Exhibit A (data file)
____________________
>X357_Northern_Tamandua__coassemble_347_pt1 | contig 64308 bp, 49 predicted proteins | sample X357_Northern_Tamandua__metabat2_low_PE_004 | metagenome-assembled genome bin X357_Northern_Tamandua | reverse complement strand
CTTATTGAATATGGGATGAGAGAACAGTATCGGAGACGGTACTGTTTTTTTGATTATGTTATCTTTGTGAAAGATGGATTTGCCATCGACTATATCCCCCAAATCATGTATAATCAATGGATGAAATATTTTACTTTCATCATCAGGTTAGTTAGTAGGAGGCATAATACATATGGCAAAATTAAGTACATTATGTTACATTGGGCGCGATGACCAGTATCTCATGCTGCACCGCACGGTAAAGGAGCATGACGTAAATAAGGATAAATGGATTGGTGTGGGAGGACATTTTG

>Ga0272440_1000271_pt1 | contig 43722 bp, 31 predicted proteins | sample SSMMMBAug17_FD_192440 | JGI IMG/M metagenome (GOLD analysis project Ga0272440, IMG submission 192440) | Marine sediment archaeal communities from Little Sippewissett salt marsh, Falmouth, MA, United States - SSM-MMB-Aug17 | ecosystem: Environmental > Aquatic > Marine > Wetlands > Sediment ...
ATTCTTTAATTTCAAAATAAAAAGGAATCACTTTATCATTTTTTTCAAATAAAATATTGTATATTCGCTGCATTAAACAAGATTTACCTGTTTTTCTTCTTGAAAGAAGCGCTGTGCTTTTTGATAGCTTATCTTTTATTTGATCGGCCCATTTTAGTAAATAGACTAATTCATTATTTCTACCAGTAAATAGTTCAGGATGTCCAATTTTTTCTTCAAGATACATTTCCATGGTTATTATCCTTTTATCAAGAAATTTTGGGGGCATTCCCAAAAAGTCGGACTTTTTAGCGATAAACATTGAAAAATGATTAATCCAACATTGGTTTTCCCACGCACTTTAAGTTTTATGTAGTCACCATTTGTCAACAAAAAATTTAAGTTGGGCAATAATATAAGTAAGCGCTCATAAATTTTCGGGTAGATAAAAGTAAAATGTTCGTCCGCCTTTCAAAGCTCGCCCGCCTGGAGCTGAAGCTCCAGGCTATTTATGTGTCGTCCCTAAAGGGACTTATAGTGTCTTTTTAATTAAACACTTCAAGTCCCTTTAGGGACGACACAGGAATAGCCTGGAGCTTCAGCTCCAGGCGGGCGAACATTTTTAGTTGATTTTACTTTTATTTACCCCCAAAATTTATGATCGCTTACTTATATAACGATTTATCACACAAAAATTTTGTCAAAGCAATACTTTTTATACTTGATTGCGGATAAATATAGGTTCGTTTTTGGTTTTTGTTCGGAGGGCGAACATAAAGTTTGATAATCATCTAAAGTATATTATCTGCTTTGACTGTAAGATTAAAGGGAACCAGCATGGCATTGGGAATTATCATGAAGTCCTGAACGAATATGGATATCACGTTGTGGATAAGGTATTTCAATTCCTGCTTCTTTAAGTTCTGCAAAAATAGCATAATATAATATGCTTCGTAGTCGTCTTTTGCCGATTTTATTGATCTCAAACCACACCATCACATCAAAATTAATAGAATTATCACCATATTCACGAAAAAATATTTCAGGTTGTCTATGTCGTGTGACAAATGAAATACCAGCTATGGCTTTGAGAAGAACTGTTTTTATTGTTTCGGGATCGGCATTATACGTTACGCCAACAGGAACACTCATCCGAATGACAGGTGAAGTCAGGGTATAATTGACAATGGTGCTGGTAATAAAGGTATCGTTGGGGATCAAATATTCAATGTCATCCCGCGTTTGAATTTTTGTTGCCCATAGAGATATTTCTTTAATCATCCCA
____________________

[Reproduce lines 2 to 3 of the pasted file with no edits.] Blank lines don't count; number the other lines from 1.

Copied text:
CTTATTGAATATGGGATGAGAGAACAGTATCGGAGACGGTACTGTTTTTTTGATTATGTTATCTTTGTGAAAGATGGATTTGCCATCGACTATATCCCCCAAATCATGTATAATCAATGGATGAAATATTTTACTTTCATCATCAGGTTAGTTAGTAGGAGGCATAATACATATGGCAAAATTAAGTACATTATGTTACATTGGGCGCGATGACCAGTATCTCATGCTGCACCGCACGGTAAAGGAGCATGACGTAAATAAGGATAAATGGATTGGTGTGGGAGGACATTTTG

>Ga0272440_1000271_pt1 | contig 43722 bp, 31 predicted proteins | sample SSMMMBAug17_FD_192440 | JGI IMG/M metagenome (GOLD analysis project Ga0272440, IMG submission 192440) | Marine sediment archaeal communities from Little Sippewissett salt marsh, Falmouth, MA, United States - SSM-MMB-Aug17 | ecosystem: Environmental > Aquatic > Marine > Wetlands > Sediment ...